[concurrency-interest] New bug pattern, way to common

Jeremy Manson jmanson at cs.umd.edu
Sun Mar 16 15:15:36 EDT 2008


Josh,

The following may be obvious. :)

I think that is only part of the answer.  In this case, you really want 
a completely separate object ("private ReentrantLock listenersLock") 
that controls the synchronization on listeners.

I think we need to emphasize that synchronization is orthogonal to 
program logic and data.  Not that this is a particularly original 
observation, but I think Java made a mistake by integrating 
synchronization and control logic.  We see it over and over again in 
this notion that objects provide their own synchronization.

There are other benefits to this approach, too, like the fact that you 
have much better control over the lock of an entirely separate lock 
object than you do over an arbitrary instance of an object whose methods 
may acquire its lock.

					Jeremy

Joshua Bloch wrote:
> Bill,
>  
> Ouch!  "Synchronize only on final fields."
>  
>           Josh
>  
> P.S.  (No, I hadn't said that previously, but I will now.)
> 
> 
>  
> On Fri, Mar 14, 2008 at 1:08 PM, Bob Lee <crazybob at crazybob.org 
> <mailto:crazybob at crazybob.org>> wrote:
> 
>     Nice one.
> 
> 
>     On Fri, Mar 14, 2008 at 12:28 PM, Bill Pugh <pugh at cs.umd.edu
>     <mailto:pugh at cs.umd.edu>> wrote:
> 
>         I identified a new concurrency bug pattern that is way too common:
> 
>         Synchronizing on a field in order to prevent concurrent access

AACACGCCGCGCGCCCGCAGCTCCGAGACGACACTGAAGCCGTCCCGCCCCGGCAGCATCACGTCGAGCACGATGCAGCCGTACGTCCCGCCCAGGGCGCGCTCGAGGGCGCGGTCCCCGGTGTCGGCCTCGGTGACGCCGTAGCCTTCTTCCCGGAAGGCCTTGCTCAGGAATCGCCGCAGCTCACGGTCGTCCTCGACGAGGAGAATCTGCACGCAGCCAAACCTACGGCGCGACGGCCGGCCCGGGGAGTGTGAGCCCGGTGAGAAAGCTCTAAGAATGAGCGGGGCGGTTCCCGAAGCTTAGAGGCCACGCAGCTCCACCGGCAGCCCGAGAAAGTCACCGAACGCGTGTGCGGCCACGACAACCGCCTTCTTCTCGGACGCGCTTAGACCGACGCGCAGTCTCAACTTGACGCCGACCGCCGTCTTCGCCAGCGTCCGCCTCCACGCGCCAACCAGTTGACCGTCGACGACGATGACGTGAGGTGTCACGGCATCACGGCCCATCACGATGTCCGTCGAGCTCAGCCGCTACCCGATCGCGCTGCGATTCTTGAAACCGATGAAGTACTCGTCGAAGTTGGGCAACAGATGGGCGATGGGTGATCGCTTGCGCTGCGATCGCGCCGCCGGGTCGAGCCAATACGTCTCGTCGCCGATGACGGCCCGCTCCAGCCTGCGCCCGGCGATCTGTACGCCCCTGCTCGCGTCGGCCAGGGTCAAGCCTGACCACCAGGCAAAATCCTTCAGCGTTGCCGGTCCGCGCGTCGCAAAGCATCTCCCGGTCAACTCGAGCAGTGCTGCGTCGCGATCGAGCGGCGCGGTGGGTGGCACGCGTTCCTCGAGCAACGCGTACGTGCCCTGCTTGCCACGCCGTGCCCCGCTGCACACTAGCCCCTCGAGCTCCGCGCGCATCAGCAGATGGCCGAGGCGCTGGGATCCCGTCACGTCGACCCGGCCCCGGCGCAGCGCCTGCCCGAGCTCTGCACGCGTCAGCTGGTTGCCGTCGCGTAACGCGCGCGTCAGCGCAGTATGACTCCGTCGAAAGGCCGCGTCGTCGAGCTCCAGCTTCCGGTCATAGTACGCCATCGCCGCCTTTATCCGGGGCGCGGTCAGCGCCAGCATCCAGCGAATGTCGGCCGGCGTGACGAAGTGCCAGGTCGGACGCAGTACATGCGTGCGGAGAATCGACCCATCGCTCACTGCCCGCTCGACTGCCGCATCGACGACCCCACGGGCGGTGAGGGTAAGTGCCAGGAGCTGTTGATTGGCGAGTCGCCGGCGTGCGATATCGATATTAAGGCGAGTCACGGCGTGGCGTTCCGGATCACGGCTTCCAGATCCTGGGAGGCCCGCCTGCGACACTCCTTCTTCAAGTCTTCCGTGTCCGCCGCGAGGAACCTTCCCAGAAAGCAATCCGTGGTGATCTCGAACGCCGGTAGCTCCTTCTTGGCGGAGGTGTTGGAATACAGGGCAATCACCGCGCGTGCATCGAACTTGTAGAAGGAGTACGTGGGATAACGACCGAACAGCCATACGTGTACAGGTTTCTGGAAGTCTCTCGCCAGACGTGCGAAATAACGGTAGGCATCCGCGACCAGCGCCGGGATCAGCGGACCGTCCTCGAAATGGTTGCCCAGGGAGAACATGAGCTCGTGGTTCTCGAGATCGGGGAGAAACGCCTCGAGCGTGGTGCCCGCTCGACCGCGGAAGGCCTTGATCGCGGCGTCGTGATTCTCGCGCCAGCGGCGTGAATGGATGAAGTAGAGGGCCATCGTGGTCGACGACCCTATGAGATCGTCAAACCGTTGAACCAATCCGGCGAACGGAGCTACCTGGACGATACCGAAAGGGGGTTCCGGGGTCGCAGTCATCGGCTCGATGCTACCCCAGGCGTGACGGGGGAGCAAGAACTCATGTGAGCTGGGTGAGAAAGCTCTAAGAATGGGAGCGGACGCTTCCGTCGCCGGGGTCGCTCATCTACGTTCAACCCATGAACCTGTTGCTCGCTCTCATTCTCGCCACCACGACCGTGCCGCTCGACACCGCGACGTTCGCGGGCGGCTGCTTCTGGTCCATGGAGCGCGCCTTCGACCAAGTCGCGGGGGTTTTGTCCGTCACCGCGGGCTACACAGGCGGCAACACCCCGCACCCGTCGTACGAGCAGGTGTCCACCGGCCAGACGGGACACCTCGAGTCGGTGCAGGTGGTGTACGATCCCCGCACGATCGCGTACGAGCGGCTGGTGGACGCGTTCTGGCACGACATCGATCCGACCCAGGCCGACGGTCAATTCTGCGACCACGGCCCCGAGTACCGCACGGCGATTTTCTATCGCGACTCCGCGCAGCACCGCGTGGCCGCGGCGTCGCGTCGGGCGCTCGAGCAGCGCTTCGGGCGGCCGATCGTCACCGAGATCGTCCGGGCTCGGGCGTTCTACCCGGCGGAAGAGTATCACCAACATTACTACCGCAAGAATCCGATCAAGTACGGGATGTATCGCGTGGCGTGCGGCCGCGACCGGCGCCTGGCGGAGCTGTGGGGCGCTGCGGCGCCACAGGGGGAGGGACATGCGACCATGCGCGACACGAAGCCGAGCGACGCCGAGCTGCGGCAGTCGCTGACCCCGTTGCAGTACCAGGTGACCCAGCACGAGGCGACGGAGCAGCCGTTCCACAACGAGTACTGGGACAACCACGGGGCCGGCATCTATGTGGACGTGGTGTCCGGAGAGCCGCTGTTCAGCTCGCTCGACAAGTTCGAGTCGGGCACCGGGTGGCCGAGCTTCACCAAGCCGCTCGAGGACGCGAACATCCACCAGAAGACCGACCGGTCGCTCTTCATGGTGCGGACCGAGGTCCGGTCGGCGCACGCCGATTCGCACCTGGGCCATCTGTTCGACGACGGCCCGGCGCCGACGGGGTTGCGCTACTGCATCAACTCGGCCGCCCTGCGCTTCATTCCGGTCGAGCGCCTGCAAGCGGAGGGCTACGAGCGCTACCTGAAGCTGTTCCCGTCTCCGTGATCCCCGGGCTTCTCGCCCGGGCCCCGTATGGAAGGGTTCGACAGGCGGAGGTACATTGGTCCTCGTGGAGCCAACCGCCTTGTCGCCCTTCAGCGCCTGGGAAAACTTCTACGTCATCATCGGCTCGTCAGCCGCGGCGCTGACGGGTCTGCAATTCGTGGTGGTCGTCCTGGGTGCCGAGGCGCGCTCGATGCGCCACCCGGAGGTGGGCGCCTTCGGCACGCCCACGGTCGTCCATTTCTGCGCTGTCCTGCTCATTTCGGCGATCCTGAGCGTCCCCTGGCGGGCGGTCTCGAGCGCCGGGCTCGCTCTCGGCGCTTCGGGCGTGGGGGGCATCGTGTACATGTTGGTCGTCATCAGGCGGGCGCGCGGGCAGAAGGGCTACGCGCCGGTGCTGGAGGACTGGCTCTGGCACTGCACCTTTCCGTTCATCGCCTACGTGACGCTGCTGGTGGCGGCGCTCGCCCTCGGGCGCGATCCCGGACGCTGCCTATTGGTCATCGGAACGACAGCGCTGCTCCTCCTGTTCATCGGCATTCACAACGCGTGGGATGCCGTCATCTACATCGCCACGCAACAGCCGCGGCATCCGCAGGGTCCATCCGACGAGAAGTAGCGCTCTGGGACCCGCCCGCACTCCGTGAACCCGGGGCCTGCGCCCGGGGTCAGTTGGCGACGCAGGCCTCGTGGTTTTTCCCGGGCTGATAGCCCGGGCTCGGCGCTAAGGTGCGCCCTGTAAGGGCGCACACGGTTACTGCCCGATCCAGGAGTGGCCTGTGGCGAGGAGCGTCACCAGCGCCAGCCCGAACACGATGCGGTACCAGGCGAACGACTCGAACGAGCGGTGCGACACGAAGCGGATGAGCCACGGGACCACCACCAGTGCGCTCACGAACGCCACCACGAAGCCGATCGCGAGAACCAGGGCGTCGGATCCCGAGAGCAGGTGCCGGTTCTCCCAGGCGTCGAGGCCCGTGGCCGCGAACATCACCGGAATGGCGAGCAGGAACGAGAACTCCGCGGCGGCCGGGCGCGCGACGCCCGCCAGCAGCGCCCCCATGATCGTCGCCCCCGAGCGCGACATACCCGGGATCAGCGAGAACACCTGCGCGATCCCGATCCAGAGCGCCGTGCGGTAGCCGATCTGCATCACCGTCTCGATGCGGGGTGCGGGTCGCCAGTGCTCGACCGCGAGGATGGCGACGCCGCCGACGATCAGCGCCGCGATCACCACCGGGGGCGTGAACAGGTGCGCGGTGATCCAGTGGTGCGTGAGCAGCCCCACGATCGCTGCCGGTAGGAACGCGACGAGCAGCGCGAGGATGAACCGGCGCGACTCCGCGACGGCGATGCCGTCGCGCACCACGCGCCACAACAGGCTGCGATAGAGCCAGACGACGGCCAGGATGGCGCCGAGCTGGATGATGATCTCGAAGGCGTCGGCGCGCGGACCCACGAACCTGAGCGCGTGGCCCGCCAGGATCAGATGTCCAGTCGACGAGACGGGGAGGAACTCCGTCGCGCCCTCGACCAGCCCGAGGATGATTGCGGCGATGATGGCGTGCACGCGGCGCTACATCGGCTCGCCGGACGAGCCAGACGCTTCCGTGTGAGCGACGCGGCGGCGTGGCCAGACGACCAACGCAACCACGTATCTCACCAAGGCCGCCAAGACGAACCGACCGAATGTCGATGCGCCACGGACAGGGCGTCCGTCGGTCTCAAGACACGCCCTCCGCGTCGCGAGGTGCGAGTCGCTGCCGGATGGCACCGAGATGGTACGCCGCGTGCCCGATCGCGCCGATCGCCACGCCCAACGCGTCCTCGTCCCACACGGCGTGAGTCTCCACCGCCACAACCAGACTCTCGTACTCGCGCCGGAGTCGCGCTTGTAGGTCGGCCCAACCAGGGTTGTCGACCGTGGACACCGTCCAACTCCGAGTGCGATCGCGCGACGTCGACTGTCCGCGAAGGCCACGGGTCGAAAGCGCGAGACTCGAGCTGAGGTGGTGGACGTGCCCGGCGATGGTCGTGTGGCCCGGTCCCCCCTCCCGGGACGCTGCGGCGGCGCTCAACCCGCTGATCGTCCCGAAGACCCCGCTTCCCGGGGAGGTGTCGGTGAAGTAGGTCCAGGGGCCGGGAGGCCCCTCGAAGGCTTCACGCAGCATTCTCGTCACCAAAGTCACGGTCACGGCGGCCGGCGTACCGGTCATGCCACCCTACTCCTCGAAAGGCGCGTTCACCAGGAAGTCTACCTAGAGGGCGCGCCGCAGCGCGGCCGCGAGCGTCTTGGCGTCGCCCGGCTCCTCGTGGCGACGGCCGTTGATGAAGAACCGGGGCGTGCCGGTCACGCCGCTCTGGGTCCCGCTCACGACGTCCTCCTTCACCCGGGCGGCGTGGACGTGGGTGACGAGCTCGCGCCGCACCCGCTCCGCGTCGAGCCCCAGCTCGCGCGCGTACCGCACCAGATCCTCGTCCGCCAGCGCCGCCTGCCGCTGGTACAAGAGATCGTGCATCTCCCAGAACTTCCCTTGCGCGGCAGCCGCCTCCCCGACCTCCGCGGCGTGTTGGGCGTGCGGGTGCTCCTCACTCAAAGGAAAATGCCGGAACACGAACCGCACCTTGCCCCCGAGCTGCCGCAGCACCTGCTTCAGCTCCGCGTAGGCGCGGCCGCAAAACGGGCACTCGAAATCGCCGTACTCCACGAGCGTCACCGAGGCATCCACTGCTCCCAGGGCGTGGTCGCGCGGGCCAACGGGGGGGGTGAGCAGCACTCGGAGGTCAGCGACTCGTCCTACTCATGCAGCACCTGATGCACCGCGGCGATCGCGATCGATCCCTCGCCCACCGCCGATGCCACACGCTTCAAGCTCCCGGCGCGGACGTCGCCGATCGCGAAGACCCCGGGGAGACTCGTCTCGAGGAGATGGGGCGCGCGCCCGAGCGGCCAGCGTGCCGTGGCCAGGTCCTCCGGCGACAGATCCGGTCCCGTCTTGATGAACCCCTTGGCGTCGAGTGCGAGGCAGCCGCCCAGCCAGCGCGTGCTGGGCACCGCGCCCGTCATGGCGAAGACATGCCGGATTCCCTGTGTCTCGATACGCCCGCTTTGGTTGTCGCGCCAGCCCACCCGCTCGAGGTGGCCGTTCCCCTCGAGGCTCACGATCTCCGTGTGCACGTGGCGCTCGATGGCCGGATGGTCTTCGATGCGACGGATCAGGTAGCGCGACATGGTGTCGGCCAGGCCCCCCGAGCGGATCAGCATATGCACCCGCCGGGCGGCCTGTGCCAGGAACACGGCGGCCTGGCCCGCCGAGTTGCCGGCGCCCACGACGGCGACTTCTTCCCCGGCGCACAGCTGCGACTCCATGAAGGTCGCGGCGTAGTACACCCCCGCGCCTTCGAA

>         to that
>         field.
> 
>         For example:
>           /**
>              * Add a lifecycle event listener to this component.
>              *
>              * @param listener The listener to add
>              */
>             public void addInstanceListener(InstanceListener listener) {
> 
>               synchronized (listeners) {
>                   InstanceListener results[] =
>                     new InstanceListener[listeners.length + 1];
>                   for (int i = 0; i < listeners.length; i++)
>                       results[i] = listeners[i];
>                   results[listeners.length] = listener;
>                   listeners = results;
>               }
> 
>             }
> 
>         There are 26 occurrences of this pattern in apache-tomcat.
> 
>         Of course, if the field in question is of type Boolean, it becomes
>         exceptionally problematical.
> 
>         Bill
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> 
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